The Fisher King (1991)

Limo-riding, bum-ignoring Jack Lucas.

Limo-riding, bum-ignoring Jack Lucas.

When I was a kid, I thought Jeff Bridges was gross. I didn’t like the way his mouth moved. I blame this entirely on the movie Starman, which was one of the 50 or so VHS tapes my grandparents had in their movie collection, and which, as a result, I was forced to watch every summer. I didn’t learn to love Jeff Bridges until I reluctantly watched The Big Lebowski for the first time. Still, even to this day, when someone tells me Bridges is in a movie I have an immediate aversion to it; it was no different when we decided to watch Terry Gilliam’s The Fisher King.

As so often happens, my aversion was totally unfounded. Bridges is just as

Jack & Parry, spying on Lydia.

Jack & Parry, spying on Lydia.

good in this movie as he is in Lebowski, and I could see seeds of the latter character here, although the “bum” he plays in The Fisher King is an entirely different breed than Lebowski. The bum here is Jack Lucas, a Howard Stern-esque shock-jock. His complete disregard for his faithful listeners’ well-being results in a mass-shooting at a local club. Of course, this ruins his career.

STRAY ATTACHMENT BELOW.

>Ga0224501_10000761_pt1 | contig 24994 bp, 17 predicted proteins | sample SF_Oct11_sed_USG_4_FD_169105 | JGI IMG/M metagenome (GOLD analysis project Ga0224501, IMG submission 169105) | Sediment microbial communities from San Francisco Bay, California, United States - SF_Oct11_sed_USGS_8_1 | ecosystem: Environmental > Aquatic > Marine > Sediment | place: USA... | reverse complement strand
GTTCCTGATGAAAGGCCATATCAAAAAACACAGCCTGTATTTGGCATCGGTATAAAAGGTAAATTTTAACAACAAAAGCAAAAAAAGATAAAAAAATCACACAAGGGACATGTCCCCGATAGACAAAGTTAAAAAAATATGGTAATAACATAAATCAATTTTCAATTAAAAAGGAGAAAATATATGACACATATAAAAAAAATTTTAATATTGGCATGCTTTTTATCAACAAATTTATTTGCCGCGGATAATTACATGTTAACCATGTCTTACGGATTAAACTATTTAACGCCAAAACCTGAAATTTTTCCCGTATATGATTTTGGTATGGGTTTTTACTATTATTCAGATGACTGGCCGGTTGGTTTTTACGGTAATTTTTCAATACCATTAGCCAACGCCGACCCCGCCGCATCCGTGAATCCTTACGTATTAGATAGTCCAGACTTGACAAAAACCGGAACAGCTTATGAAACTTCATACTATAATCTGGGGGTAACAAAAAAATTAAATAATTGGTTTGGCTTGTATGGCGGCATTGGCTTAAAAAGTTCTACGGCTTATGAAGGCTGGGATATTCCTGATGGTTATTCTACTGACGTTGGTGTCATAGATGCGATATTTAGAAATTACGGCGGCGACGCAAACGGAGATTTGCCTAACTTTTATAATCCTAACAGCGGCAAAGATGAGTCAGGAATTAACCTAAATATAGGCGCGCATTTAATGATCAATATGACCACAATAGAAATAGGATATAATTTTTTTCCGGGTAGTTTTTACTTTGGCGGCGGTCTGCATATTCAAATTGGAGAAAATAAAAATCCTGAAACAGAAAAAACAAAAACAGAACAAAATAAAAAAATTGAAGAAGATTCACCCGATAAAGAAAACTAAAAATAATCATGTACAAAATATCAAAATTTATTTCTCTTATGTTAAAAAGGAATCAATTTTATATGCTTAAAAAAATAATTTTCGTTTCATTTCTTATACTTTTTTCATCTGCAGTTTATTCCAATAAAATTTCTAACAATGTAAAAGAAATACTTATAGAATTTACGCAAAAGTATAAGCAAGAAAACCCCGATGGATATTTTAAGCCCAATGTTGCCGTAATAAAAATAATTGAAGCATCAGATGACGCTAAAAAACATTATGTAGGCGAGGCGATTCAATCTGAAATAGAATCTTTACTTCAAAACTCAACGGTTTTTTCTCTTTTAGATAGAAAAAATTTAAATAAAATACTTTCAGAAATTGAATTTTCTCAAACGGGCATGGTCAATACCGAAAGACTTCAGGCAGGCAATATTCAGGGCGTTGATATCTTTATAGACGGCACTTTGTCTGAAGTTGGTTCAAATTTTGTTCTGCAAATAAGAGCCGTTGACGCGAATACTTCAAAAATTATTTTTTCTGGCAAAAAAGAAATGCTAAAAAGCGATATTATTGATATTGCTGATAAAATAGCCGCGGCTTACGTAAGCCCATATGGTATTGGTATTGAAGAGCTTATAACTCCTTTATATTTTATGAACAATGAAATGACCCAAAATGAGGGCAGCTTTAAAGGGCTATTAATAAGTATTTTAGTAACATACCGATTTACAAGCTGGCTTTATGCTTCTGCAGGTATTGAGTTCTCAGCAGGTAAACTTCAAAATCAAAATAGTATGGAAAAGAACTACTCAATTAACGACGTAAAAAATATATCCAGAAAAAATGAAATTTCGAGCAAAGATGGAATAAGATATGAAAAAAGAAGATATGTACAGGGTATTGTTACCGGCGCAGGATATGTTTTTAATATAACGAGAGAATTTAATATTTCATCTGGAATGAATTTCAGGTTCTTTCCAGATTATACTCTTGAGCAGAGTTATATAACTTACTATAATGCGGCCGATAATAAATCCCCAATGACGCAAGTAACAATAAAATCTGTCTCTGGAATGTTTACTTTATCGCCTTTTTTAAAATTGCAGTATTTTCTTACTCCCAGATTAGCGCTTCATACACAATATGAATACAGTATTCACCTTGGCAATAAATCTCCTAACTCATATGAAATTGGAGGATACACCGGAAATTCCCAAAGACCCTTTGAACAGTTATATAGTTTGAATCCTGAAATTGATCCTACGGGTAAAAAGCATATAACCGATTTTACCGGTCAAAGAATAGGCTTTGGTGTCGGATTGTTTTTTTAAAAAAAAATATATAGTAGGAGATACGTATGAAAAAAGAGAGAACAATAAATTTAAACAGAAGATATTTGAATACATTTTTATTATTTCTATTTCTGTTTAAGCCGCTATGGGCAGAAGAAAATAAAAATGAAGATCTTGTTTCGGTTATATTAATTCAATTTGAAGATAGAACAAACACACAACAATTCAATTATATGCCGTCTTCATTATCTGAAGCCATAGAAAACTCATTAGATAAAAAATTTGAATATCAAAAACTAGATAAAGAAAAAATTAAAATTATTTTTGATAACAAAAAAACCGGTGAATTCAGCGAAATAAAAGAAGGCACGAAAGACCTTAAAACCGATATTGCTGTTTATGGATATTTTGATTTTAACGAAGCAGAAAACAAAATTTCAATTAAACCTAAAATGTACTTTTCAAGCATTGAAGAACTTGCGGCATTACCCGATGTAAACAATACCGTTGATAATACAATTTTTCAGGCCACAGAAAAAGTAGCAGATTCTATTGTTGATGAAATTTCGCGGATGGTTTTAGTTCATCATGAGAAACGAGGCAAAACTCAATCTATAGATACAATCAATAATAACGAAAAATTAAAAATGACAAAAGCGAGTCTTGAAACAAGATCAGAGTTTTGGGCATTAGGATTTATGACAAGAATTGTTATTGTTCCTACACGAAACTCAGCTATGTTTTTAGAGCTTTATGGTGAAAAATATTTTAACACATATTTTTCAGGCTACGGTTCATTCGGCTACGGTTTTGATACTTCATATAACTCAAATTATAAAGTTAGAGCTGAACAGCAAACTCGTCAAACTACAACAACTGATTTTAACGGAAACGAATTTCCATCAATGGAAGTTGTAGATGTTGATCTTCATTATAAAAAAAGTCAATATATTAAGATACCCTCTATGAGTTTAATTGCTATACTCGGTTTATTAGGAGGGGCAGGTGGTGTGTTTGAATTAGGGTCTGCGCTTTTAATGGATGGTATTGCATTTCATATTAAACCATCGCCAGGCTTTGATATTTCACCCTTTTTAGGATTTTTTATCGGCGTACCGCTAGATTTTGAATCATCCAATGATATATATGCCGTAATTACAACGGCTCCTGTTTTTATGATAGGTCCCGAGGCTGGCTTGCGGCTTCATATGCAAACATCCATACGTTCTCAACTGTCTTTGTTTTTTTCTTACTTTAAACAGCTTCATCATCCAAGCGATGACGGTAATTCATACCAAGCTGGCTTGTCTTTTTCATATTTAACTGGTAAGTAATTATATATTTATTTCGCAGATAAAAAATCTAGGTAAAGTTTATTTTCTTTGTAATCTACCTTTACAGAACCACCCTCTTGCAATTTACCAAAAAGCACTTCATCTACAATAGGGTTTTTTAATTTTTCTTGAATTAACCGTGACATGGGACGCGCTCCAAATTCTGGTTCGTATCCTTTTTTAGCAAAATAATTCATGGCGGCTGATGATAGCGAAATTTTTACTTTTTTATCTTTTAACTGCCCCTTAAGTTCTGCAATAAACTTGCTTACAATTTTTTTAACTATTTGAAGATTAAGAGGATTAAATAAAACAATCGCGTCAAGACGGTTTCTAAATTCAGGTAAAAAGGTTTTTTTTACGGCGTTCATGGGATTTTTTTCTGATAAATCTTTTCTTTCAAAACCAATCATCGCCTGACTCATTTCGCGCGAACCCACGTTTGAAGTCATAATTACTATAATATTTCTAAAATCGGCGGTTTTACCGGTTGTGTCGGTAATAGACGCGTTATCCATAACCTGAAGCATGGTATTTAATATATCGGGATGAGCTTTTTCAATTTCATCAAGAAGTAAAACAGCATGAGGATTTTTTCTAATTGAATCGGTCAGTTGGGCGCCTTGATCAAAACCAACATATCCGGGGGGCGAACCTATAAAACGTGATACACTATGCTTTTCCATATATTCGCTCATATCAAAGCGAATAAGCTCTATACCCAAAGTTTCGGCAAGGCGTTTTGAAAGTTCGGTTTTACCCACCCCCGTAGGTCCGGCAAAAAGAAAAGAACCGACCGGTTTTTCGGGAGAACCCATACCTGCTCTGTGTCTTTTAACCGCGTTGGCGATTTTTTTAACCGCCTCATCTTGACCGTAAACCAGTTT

Three years later, he is consumed with guilt and liquor. His girlfriend Anne (Mercedes Ruehl) offers generosity and understanding, but this doesn’t prevent Jack from attempting suicide after a real low-down bender.

Of course Tom Waits is in this movie.

Of course Tom Waits is in this movie.

Jack doesn’t get the chance, though, because some New York toughs who like to rough-up homeless guys (and he does indeed look the part) come along and beat the crap out of him instead. Jack is saved by Parry (Robin Williams), and soon Jack finds out that Parry’s wife was murdered in the mass-shooting he feels responsible for three years ago.

Jack, ever the miserable, selfish bastard, thinks he can solve his own problems if he can unite Parry with the woman he loves from afar, Lydia

The always strange Amanda Plummer.

The always strange Amanda Plummer.

(Amanda Plummer). Through a series of goofball antics, Jack and Anne help get Parry and Lydia together, but things don’t exactly go as planned.

This movie is kind of awesome. I’m not sure what the best part of it is, but it very well may be Mercedes Ruehl as the stereotypical New York native, always clad in leopard print, and always with a cigarette in her hand. Though, as much as I hate to admit it, it might even be how darn touching the film is. Yes, it made me cry, dammit. It is funny, charming, thoughtful and sweet without being sappy or mawkish. It’s a five-star flick.


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